Several times a week, hundreds of Georgetown students put down their textbooks, take off their backpacks, lace up their cleats, and step onto the field as student athletes. Varsity athletics are a huge time commitment, but for many at Georgetown, they’re at least convenient. Practice facilities and the home fields for most sports are right here on campus, just a few minutes from dorms and classrooms.
For the last eight years, field hockey was one of those sports. The team moved home to Cooper Field in 2014 after feeling disappointed by student turnout playing at nearby schools the previous eight years. But at the beginning of this season, field hockey again departed—this time, to the field hockey complex of Towson University, a school north of Baltimore.
Sixty-four miles away, this “home” venue is farther from Georgetown than any other Division I team’s home venue is from their campus, according to an analysis conducted by the Voice of all 362 D1 schools and the team sports they offer.
To complete this analysis, the Voice used NCAA records to determine the primary home venue of more than 3,000 teams across the country. Approximately 90 percent of these teams play on their home campuses, but for those that don’t, the Voice recorded the shortest driving distance, according to Google Maps, between the venue and the campus. Driving from Georgetown to Towson’s field hockey complex takes Interstate 95, the D.C. and Baltimore beltways, and a total of 64.7 miles.
That drive is estimated on Google Maps to take anywhere between one and three hours, depending on the time of day. It’s also more than double the next greatest distance the Voice identified: Manhattan College and its new baseball field, Clover Diamond, are 29.4 miles apart. Rounding out the top three longest commutes is the UCLA football team, whose Rose Bowl is 26.2 miles from their campus.
The average distance between campus and venue across all D1 teams, according to the Voice’s analysis, is 0.41 miles. All other field hockey teams travel an average of 0.73 miles to their home venues, making the Towson commute more than 80 times longer than the average field hockey team’s.
Field hockey’s one-of-a-kind move from Cooper Field was motivated by a desire to give players and fans “the complete gameday experience,” head coach Christy Longacre wrote to the Voice via an athletics communications representative.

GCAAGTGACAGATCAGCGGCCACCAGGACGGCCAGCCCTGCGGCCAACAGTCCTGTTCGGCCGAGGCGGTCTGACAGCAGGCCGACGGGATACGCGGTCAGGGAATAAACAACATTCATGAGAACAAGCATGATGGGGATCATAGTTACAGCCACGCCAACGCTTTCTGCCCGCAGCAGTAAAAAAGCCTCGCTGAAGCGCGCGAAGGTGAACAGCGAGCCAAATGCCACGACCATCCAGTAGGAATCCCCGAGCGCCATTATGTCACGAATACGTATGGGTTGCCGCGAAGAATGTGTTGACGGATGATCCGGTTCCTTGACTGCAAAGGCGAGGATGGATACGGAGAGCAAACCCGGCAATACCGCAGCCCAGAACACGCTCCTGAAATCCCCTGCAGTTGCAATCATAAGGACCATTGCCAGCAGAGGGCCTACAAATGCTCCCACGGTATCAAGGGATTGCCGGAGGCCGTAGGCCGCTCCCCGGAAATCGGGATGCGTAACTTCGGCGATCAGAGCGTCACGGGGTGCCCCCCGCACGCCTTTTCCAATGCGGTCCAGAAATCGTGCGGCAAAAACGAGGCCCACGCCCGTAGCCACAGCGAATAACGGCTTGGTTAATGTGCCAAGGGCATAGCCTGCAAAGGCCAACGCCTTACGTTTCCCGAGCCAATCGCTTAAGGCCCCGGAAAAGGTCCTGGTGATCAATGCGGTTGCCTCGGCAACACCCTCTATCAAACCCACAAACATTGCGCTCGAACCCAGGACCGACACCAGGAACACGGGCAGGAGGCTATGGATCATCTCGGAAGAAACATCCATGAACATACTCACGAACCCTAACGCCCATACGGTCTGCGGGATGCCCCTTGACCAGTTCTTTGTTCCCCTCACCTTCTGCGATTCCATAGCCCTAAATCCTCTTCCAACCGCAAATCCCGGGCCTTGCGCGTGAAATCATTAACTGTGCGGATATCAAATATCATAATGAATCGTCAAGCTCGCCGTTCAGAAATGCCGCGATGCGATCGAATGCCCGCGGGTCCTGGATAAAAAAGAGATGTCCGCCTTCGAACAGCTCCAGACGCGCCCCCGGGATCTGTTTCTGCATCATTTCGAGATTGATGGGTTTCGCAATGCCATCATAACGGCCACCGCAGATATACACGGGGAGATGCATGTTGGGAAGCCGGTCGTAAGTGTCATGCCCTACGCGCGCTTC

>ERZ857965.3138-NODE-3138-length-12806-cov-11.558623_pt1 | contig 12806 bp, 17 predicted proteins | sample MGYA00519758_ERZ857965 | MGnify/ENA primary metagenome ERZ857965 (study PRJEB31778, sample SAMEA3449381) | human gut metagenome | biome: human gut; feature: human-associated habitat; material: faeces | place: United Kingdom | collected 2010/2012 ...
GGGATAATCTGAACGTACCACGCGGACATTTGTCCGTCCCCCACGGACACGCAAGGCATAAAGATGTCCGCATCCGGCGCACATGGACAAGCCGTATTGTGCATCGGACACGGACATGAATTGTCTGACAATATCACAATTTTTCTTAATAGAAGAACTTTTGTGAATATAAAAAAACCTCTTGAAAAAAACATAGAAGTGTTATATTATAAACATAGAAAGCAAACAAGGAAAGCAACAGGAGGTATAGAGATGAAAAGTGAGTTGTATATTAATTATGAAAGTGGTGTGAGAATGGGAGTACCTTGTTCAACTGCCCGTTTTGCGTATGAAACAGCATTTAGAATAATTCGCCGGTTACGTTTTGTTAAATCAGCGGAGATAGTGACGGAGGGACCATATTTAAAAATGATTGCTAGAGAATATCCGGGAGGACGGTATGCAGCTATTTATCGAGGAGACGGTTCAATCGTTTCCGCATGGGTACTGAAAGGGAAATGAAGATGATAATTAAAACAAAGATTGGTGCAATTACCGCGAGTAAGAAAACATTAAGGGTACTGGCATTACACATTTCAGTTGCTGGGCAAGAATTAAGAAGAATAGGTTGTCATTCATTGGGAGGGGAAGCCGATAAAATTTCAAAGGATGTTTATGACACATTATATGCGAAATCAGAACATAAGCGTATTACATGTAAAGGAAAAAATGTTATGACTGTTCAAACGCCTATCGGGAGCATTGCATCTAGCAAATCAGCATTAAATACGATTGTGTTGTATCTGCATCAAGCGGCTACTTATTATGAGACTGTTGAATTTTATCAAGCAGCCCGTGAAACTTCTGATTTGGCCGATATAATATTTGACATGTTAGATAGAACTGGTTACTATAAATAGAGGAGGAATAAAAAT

“This year, we made a concerted effort to play at a facility that has a traditional field hockey AstroTurf surface in an effort to provide consistency for our players throughout the season between practice at Kehoe Field, home games and road games,” she wrote.
Traditionally, field hockey is played on a water-based turf, which has shorter, denser grass and does not require rubber chunks as most turf does. It is kept wet to allow the ball to roll more smoothly and not catch against the stick. Georgetown does not have any water-based turf fields.
According to Melissa Twist, director of field hockey for AstroTurf, a popular turf company, most field hockey programs across D1 use water-based turf. To get the program to meet that standard, Longacre said she and the athletics department looked for nearby colleges with the proper facilities. Unfortunately, Towson was the nearest that was available for this season.
Field hockey, a sport in its 63rd season at Georgetown, is no stranger to changing venues, having played on Kehoe, Shaw, Cooper, and at least three other college campuses over the years. According to a review of field hockey coverage from archived issues of The Hoya, the field hockey team played on campus until the 2000s. Stories from 1965, 1968, 1974, 1976, 1982, 1989, 1993, and 1999 place field hockey home games on Kehoe Field or the neighboring field that is now Shaw Field.
But since the turn of the century, the field hockey team has not always played here at Georgetown. According to records on the athletics website, they played at American University’s field hockey complex at least once in 2002 and consistently from 2009 to 2011. In 2007, 2008, 2012, and 2013, they played at the University of Maryland’s field hockey complex.
Both fields are still in use and have water-based turf. American’s field is 2.7 miles from Georgetown’s campus, and Maryland’s is 13.1.
“We continue to explore future opportunities to play home competitions at those venues,” a university spokesperson wrote.
But even those distances, considerably closer than Towson’s 64.7 miles, have severely limited student attendance in the past.
A January 2014 Voice article reported that playing off campus was disheartening for the players, as only a handful of students made it out to the games. That fall, the team moved back to campus, playing on Cooper.
Longacre wrote that now, in Towson, “attendance has been strong this season and looks very similar to when we played at Cooper Field.” However, estimated attendance at home games on Cooper last year was, on average, 285 people; the average estimated attendance at Towson this season, with one home game remaining, has been 165.
As for student attendance, Longacre declined to answer questions about whether there were any fan buses from campus, and an athletics communications representative did not respond to follow-up questions about the resources available to help interested students get to Towson.
Athletics communications declined to make players available for comment on how the change has affected them and/or the fan atmosphere.
Whether or not the move has impacted play, the field hockey team has struggled this season, with a record of 1-13 as of publication and still searching for a conference win. They’ll have two more chances this Friday, Oct. 20, and the next, before they wrap up the season at James Madison on Oct. 29.
To see the Voice’s full database on all 362 D1 schools and the distance to their home venues, go here.